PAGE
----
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Thank you so much, John. Lot of what you mentioned grows here as well. Do you, by chance, have some King Henry Seeds? I have been looking for some. If you do, I am happy to send you a self addressed envelope and if you wish, some $...............
 
John Suavecito
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I don't have any good king henry seeds now, but I might later.

I just figured something out. In high school I learned that.....

"Curiosity is the mother of science. "

On this thread, I learned that......

'Science is the father of knowledge,

Therefore, I have just realized that.....

Curiosity is the patriarchal grandmother of knowledge!

John S
PDX OR
 
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http://www.youtube.com/watch?v=TPk0nPnuLA4&feature=plcp
http://www.youtube.com/watch?v=nn-B-nmNWzM&feature=plcp

I've been slowly but persistently working on my Bermuda grass infested lawn, converting it to a food forest. The two part video is full of photos and musings that show it off and detail some of my observations and shenanigans with a soundtrack of some tunes I'm working on. It is a bit on the "odd" side. I talk to bugs. Although I wouldn't call it a forest at this point, that certainly is the goal. A micro forest. It's starting to work, there's always something to nibble on out there. I'm on a corner property in an urban environment. I'm concentrating most of my efforts on the outside of the property for the sake of the neighbors. I'm finding that most of them are supportive when they figure out that they can pick fruit on their walks. Grapes, kiwis, passion fruit, nanking cherries, eleagnus, strawberries, jujube, figs, goji berries, and blackberries, edge the property line. I try to make sure that something is always in bloom for the bugs and the old ladies. Flowers are great camouflage for unorthodox gardening techniques. My rationale is that if it's fun for folks they're not likely to report me to the authorities. I've had a couple of run ins so far. Every year the garden looks better and yields more.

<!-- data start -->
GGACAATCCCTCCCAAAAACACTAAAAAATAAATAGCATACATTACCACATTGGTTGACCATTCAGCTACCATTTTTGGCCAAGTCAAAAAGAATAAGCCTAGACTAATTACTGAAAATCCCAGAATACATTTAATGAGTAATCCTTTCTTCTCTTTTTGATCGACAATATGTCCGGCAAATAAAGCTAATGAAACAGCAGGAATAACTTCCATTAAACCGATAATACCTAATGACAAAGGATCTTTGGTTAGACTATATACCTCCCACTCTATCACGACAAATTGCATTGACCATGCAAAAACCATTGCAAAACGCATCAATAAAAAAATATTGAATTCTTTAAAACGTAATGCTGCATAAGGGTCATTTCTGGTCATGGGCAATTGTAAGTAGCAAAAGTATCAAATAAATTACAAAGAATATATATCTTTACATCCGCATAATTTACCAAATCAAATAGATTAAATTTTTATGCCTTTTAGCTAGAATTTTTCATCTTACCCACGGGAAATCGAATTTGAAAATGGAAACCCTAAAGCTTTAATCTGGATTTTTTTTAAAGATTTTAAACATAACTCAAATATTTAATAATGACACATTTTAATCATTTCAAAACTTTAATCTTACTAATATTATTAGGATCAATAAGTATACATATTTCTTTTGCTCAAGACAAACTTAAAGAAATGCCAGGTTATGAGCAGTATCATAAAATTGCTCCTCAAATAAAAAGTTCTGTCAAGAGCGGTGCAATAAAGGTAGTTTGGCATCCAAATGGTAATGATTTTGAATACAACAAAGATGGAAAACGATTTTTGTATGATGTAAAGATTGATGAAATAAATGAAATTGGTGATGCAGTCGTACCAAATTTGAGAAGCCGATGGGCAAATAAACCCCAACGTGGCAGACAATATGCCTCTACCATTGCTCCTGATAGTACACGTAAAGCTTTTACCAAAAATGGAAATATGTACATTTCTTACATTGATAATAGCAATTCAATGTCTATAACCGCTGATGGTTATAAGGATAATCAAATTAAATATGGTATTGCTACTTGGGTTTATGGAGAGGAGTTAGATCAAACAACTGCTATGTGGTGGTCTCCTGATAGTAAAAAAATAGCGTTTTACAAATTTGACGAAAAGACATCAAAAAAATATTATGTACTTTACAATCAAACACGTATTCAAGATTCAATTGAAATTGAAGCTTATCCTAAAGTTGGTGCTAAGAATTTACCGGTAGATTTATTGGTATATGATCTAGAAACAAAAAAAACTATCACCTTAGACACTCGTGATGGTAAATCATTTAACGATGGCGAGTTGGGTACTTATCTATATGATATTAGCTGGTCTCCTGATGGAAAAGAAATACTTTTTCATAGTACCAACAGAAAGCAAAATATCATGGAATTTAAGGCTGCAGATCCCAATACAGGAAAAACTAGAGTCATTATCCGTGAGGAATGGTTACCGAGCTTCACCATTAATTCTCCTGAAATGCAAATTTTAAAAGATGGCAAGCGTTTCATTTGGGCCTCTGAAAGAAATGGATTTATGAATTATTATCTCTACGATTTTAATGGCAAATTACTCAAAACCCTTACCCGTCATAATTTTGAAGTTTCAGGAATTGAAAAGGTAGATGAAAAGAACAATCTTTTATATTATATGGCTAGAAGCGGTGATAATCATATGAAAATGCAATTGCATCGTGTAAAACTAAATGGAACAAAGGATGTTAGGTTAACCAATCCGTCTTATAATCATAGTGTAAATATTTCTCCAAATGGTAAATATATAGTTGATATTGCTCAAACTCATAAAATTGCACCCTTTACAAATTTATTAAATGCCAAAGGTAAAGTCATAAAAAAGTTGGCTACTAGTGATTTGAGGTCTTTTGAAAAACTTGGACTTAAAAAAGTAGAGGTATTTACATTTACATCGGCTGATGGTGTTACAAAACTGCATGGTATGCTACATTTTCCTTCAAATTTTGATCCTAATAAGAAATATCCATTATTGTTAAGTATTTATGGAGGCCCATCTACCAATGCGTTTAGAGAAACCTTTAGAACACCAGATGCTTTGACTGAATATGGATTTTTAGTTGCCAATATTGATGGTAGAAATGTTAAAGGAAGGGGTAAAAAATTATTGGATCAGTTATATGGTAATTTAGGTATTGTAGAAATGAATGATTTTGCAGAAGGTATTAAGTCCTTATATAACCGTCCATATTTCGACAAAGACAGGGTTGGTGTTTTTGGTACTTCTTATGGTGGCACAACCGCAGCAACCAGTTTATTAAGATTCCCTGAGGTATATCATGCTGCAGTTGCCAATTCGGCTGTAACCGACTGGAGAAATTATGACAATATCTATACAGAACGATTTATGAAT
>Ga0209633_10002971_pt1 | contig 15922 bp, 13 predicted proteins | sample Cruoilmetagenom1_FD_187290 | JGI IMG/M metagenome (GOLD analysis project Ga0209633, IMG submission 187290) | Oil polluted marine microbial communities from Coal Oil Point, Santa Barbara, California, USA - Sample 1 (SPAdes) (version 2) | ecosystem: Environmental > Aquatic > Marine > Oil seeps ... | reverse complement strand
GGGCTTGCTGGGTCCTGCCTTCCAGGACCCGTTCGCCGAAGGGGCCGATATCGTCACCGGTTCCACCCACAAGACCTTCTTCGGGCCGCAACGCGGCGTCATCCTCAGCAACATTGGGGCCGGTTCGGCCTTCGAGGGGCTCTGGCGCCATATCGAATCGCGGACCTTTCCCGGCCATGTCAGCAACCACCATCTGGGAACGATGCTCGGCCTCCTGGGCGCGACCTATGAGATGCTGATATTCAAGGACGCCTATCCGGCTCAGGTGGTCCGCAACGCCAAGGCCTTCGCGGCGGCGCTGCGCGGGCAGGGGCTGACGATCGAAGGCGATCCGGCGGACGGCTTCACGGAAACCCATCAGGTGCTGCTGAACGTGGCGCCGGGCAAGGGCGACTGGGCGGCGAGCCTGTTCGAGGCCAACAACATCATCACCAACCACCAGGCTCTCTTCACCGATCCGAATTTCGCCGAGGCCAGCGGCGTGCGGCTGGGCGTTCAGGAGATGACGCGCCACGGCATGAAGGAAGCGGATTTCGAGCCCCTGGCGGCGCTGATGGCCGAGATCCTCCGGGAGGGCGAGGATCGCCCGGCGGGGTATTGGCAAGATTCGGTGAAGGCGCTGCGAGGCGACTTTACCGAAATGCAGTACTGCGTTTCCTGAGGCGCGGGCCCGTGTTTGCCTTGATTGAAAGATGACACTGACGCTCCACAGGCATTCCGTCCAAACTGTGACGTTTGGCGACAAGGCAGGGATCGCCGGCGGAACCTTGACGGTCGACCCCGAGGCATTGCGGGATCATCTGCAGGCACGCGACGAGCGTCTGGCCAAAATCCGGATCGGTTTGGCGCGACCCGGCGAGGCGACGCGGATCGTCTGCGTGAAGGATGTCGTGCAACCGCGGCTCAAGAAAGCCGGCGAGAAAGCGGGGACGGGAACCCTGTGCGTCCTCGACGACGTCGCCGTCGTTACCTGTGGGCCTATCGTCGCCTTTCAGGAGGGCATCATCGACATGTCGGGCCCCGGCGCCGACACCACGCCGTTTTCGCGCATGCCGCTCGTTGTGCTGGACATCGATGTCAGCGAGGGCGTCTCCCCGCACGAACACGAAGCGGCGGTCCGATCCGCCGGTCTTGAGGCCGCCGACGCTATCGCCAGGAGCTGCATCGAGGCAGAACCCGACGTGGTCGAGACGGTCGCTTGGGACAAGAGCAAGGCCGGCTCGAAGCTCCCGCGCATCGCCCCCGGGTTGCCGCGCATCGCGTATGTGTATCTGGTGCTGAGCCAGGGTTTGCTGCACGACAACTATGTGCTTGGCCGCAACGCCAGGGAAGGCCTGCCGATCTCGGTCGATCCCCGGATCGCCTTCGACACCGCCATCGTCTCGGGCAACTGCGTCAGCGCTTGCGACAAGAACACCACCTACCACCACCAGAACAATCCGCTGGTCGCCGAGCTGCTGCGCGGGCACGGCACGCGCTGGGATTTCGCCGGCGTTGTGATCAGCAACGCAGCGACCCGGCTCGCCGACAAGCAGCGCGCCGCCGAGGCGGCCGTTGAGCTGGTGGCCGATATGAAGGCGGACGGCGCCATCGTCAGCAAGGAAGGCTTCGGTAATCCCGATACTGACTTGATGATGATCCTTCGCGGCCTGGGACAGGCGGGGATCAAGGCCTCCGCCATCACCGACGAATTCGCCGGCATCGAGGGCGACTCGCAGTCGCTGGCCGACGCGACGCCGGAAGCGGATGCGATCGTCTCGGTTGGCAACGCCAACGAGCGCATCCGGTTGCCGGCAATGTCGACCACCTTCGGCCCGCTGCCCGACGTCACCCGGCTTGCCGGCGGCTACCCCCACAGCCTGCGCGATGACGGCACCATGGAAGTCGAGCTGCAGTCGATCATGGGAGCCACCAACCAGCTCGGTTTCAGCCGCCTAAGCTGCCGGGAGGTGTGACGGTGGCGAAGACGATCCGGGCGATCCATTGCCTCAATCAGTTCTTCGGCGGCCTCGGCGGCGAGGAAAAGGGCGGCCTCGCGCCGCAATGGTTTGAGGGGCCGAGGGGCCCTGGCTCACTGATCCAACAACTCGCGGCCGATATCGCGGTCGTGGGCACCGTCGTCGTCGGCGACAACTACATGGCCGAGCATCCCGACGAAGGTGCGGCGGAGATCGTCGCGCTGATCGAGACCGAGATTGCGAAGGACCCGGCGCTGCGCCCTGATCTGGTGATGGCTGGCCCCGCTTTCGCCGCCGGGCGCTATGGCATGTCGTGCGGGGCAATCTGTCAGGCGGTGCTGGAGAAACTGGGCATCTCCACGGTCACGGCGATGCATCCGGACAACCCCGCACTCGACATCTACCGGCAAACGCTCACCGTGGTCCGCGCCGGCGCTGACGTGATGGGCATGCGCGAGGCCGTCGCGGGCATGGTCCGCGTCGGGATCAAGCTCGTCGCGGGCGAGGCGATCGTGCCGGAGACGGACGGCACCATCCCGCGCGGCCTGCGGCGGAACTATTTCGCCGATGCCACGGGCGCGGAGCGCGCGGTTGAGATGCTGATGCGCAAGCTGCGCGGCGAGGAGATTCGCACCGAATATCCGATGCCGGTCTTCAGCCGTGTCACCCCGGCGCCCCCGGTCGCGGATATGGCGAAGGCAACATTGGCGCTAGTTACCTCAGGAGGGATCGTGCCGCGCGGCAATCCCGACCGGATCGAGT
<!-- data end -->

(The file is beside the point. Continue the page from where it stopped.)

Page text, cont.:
In some areas I intensely manage soil quality, but I only have so much time and I'm purposely limiting my input budget. In other areas I'm developing techniques using weedy plants to compete with the Bermuda that also build bio mass that my worms convert into good stuff. For example, I've noticed that cardoons are really easy to get going in poor soil. If allowed to seed they do spread and they are perennial. They create an impenetrable shade ring and yield food and biomass.

It's a lot of fun. I hope you enjoy the videos.

Alge AKA Calvin Mars
 
Posts: 137
Location: Ottawa, Canada -- Zone 4b/5a
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Marianne West wrote:

greg patric: We spend about $40/ month on water.



I am in So Cal as well and spend about $100 a month. That is in the summer - July and august. Is yours water bill all year round that low? How do you do it? - especially with so many pots. They seem to dry out fast......